Monday, October 20, 2014
Inquirer Daily News

Witnesses announced for Kane impeachment hearing

A GOP lawmaker has released a list of those testifying at his controversial hearing Tuesday on the impeachment of Attorney General Kathleen Kane - and Kane is not among them..

Witnesses announced for Kane impeachment hearing

A GOP lawmaker has released a list of those testifying at his controversial hearing Tuesday on the impeachment of Attorney General Kathleen Kane - and Kane is not among them..

Rep. Daryl Metcalfe (R., Butler), chairman of the state government committee is seeking to oust Kane, a Democrat, for what he describes as "misbehavior in office."

After failing to get support for a resolution of impeachment in the full House, Metcalfe scheduled a hearing on the matter in his committee, inviting several national conservative activists, the founder of a Pennsylvania law firm specializing in firearms-related cases and a partner in a Christian law firm in Lancaster.

Testifiers will include:

Michael Bekesha, attorney, Judicial Watch, Inc; Bekesha has litigated federal Freedom of Information Act cases and state open records act cases. He has testified before Metcalfe's committee in the past on Voter ID and immigration.

Joshua Prince, Esq., Firearms Industry Consulting Group. of Bechtelsville, advertises itself as specializing in representing the rights of gun owners in a variety of cases.

James N. Clymer, Esq., Clymer, Musser & Conrad, P.C.; a Lancaster-based law firm which describes itself as a firm whose "priority is service to people in need, provided in a way that is consistent with our attorneys’ commitment to Christ and His Kingdom."

J. Christian Adams, policy board of the American Civil Rights Union. worked at the U.S. Department of Justice under George W. Bush. Adams accused the agency of bias for its handling of the New Black Panther voter intimidation case at a Philadelphia polling station in 2008.

Metcalfe says Kane should be removed because of her decision not to defend the state's gay marriage ban and her controversial decision to shut down a sting investigation that had caught five Philadelphia Democrats, including four state lawmakers, on tape accepting money or gifts. 

He also objected to the Kane administration's decision to promote Kane's twin sister shortly after Kane took office in January of last year. Metcalfe said he didn't bother inviting Kane because he knew he would be turned down by her attorney.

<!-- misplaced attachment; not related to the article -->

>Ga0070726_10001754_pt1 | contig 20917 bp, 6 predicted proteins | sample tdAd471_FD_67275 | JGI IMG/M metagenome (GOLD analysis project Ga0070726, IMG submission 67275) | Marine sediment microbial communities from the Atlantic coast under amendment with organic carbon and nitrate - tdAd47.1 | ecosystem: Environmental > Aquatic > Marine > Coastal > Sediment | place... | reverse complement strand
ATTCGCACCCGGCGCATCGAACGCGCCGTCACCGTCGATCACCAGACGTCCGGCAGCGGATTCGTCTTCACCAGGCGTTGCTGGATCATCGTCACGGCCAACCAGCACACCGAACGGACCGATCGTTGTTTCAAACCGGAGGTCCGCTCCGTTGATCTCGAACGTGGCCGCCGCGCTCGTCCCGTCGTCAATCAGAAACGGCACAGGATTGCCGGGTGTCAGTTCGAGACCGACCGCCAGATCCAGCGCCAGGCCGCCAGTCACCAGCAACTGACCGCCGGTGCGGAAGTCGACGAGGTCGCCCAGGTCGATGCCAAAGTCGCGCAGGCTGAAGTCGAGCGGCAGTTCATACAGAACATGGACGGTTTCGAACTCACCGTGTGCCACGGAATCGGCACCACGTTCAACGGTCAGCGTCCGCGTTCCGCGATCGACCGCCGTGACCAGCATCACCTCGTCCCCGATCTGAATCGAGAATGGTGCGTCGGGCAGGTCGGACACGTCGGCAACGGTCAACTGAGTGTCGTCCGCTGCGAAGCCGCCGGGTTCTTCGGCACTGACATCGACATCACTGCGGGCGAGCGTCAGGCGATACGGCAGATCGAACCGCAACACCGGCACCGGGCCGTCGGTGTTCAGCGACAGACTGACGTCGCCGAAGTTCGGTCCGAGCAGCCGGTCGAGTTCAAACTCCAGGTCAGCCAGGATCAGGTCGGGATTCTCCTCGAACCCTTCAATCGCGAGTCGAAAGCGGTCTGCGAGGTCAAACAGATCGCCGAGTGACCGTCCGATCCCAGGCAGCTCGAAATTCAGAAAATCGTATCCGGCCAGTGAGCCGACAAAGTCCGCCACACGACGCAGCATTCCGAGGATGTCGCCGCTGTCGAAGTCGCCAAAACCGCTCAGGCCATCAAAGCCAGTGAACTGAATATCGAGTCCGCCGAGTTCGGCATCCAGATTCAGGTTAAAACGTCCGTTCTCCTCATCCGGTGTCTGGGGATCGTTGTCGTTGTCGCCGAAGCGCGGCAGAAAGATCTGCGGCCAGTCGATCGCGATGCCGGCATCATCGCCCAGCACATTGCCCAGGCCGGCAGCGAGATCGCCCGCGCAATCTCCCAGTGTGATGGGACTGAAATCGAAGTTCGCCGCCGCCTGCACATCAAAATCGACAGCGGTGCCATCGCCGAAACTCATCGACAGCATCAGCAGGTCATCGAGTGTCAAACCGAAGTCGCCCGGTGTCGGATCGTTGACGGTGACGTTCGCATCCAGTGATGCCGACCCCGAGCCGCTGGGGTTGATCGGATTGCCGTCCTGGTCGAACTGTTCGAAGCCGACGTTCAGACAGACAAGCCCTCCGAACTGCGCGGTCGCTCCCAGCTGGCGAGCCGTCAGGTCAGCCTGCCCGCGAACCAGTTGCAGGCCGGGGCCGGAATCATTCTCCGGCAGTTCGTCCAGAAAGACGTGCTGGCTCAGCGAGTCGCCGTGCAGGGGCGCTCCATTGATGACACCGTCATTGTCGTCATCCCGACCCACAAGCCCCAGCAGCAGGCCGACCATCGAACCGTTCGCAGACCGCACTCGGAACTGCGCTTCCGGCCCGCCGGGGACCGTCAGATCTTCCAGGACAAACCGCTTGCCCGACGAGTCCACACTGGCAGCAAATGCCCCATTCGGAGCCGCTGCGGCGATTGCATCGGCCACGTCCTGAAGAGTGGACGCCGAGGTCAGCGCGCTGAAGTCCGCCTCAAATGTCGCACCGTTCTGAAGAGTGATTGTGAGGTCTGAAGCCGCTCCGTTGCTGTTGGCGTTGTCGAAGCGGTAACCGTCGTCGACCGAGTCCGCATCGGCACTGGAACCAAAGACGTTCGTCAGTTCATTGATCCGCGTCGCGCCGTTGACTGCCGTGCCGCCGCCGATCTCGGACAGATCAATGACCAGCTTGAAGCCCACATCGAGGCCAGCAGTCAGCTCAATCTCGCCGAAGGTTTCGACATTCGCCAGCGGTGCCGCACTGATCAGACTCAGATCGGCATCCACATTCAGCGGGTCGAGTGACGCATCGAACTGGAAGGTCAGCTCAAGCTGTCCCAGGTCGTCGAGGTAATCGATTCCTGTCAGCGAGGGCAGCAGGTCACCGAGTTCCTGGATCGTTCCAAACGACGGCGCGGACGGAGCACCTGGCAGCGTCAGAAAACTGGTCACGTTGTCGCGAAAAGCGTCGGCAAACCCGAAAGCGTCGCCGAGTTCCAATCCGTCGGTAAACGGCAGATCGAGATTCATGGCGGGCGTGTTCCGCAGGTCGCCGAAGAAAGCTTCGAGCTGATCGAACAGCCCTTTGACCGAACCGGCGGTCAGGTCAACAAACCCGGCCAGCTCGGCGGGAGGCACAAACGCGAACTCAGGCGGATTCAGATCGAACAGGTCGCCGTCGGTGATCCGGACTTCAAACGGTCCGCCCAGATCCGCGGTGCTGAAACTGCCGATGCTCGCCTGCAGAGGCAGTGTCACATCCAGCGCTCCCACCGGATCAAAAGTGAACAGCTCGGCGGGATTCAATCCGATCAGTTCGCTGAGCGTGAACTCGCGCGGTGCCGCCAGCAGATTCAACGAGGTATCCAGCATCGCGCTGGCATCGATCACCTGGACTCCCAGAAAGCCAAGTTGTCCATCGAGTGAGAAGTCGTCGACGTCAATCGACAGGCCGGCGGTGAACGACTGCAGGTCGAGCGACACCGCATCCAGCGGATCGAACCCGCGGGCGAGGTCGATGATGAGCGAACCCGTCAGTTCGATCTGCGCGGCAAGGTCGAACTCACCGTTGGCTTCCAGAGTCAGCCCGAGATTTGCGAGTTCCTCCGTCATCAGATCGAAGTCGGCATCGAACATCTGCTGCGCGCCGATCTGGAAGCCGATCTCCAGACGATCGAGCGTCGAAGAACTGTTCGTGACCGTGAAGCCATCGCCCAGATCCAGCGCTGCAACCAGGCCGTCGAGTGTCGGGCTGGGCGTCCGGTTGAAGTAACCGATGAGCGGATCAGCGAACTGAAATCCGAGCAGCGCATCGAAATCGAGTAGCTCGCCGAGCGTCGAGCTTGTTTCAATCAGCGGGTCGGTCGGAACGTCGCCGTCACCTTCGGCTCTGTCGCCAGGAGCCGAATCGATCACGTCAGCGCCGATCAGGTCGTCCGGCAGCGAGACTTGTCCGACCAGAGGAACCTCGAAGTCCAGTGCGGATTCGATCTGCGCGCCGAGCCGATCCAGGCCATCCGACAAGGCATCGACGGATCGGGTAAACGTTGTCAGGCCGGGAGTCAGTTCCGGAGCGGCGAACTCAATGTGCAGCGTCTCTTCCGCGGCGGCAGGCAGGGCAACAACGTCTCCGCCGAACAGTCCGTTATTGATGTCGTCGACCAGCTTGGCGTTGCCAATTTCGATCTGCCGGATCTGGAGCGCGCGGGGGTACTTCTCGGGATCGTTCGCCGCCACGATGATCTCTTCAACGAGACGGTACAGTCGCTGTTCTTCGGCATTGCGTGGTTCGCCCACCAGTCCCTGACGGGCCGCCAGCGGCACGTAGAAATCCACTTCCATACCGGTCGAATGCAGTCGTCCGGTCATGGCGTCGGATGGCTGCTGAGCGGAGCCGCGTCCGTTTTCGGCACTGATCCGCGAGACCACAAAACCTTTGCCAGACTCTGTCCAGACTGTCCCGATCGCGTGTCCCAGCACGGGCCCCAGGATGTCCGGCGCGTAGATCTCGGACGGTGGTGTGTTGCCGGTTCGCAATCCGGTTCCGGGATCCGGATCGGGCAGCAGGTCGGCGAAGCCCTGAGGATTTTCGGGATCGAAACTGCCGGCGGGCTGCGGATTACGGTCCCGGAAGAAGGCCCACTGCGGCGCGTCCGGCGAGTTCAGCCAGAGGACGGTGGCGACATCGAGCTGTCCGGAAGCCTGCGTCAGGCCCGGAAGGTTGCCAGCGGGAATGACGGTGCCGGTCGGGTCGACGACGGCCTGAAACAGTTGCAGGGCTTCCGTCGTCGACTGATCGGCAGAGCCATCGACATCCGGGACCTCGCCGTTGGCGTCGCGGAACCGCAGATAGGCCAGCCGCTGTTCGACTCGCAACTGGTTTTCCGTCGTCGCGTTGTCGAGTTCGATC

Kane spokesman J.J. Abbott said last week the attorney general would have no comment on the proceeding.

There is no vote scheduled on Tuesday but if the Metcalfe resolution were to pass the state government committee the measure could then go to the full House. 

Meanwhile, the ranking Democrat on the committee urged Metcalfe to cancel the hearing scheduled to begin at 9 a.m. in Room 50 of the Irvis State Office Building.

Rep. Mark Cohen of Philadelphia called it a partisan distraction.

"Most relevant to the current situation, we do not impeach for policy reasons," said Cohen, citing the only prior case in recent history, involving Supreme Court Justice Rolf Larson who was impeached in 1994 for violating judicial standards and ethics.

"Impeaching for policy reasons is not a good idea,There is a risk of endless conflict once the genie is out of the bottle. We really have better things to do with our limited time."

 

 

 

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About this blog

Commonwealth Confidential gives you regularly updated coverage of the state legislature, the governor and the workings of the state bureaucracy. It is written by Angela Couloumbis and Amy Worden in the Inquirer's Harrisburg bureau, based right in the statehouse, and by the newspaper's far-flung campaign reporters.



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